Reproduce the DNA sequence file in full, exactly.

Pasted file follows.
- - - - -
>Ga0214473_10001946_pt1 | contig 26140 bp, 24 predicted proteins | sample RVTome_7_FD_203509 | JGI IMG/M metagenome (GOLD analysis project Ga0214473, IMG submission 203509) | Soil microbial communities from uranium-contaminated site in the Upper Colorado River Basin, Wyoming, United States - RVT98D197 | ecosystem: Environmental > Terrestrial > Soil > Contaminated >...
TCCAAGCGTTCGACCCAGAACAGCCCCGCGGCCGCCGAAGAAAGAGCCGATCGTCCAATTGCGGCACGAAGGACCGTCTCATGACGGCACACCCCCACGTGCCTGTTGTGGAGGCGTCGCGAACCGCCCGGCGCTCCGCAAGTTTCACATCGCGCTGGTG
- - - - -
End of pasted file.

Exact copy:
>Ga0214473_10001946_pt1 | contig 26140 bp, 24 predicted proteins | sample RVTome_7_FD_203509 | JGI IMG/M metagenome (GOLD analysis project Ga0214473, IMG submission 203509) | Soil microbial communities from uranium-contaminated site in the Upper Colorado River Basin, Wyoming, United States - RVT98D197 | ecosystem: Environmental > Terrestrial > Soil > Contaminated >...
TCCAAGCGTTCGACCCAGAACAGCCCCGCGGCCGCCGAAGAAAGAGCCGATCGTCCAATTGCGGCACGAAGGACCGTCTCATGACGGCACACCCCCACGTGCCTGTTGTGGAGGCGTCGCGAACCGCCCGGCGCTCCGCAAGTTTCACATCGCGCTGGTG